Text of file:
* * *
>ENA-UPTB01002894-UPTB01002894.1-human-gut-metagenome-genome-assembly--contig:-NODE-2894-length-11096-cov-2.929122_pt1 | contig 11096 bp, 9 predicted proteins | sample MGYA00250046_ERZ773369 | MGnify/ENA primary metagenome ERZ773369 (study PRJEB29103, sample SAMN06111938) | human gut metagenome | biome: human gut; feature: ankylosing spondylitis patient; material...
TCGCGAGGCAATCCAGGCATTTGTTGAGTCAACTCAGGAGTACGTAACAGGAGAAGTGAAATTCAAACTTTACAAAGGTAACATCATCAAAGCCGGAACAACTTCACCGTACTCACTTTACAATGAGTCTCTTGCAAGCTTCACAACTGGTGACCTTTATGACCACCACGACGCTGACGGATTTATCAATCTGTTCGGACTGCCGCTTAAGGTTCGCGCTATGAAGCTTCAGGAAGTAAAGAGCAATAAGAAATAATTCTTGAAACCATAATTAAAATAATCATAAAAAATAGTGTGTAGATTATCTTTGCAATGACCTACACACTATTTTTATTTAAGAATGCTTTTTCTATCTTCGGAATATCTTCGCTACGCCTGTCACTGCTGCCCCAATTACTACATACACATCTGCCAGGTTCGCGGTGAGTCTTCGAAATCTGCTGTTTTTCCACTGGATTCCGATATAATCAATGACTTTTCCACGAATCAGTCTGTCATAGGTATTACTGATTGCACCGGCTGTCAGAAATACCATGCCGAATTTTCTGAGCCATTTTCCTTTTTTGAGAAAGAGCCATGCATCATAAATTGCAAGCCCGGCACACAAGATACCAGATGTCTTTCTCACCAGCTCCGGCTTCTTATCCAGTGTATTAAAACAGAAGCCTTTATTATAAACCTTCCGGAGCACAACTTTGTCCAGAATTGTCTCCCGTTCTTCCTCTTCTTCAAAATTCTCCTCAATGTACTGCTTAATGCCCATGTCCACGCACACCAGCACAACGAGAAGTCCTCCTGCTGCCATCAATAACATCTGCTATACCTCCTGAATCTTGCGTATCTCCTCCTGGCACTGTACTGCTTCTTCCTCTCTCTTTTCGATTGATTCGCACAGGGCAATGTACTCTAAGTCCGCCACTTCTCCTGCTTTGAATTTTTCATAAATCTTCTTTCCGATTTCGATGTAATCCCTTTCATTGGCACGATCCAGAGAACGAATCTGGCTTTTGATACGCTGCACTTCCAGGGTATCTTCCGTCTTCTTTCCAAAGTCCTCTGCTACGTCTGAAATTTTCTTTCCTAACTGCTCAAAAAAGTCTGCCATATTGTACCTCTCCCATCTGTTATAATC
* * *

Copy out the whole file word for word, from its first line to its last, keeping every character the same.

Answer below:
>ENA-UPTB01002894-UPTB01002894.1-human-gut-metagenome-genome-assembly--contig:-NODE-2894-length-11096-cov-2.929122_pt1 | contig 11096 bp, 9 predicted proteins | sample MGYA00250046_ERZ773369 | MGnify/ENA primary metagenome ERZ773369 (study PRJEB29103, sample SAMN06111938) | human gut metagenome | biome: human gut; feature: ankylosing spondylitis patient; material...
TCGCGAGGCAATCCAGGCATTTGTTGAGTCAACTCAGGAGTACGTAACAGGAGAAGTGAAATTCAAACTTTACAAAGGTAACATCATCAAAGCCGGAACAACTTCACCGTACTCACTTTACAATGAGTCTCTTGCAAGCTTCACAACTGGTGACCTTTATGACCACCACGACGCTGACGGATTTATCAATCTGTTCGGACTGCCGCTTAAGGTTCGCGCTATGAAGCTTCAGGAAGTAAAGAGCAATAAGAAATAATTCTTGAAACCATAATTAAAATAATCATAAAAAATAGTGTGTAGATTATCTTTGCAATGACCTACACACTATTTTTATTTAAGAATGCTTTTTCTATCTTCGGAATATCTTCGCTACGCCTGTCACTGCTGCCCCAATTACTACATACACATCTGCCAGGTTCGCGGTGAGTCTTCGAAATCTGCTGTTTTTCCACTGGATTCCGATATAATCAATGACTTTTCCACGAATCAGTCTGTCATAGGTATTACTGATTGCACCGGCTGTCAGAAATACCATGCCGAATTTTCTGAGCCATTTTCCTTTTTTGAGAAAGAGCCATGCATCATAAATTGCAAGCCCGGCACACAAGATACCAGATGTCTTTCTCACCAGCTCCGGCTTCTTATCCAGTGTATTAAAACAGAAGCCTTTATTATAAACCTTCCGGAGCACAACTTTGTCCAGAATTGTCTCCCGTTCTTCCTCTTCTTCAAAATTCTCCTCAATGTACTGCTTAATGCCCATGTCCACGCACACCAGCACAACGAGAAGTCCTCCTGCTGCCATCAATAACATCTGCTATACCTCCTGAATCTTGCGTATCTCCTCCTGGCACTGTACTGCTTCTTCCTCTCTCTTTTCGATTGATTCGCACAGGGCAATGTACTCTAAGTCCGCCACTTCTCCTGCTTTGAATTTTTCATAAATCTTCTTTCCGATTTCGATGTAATCCCTTTCATTGGCACGATCCAGAGAACGAATCTGGCTTTTGATACGCTGCACTTCCAGGGTATCTTCCGTCTTCTTTCCAAAGTCCTCTGCTACGTCTGAAATTTTCTTTCCTAACTGCTCAAAAAAGTCTGCCATATTGTACCTCTCCCATCTGTTATAATC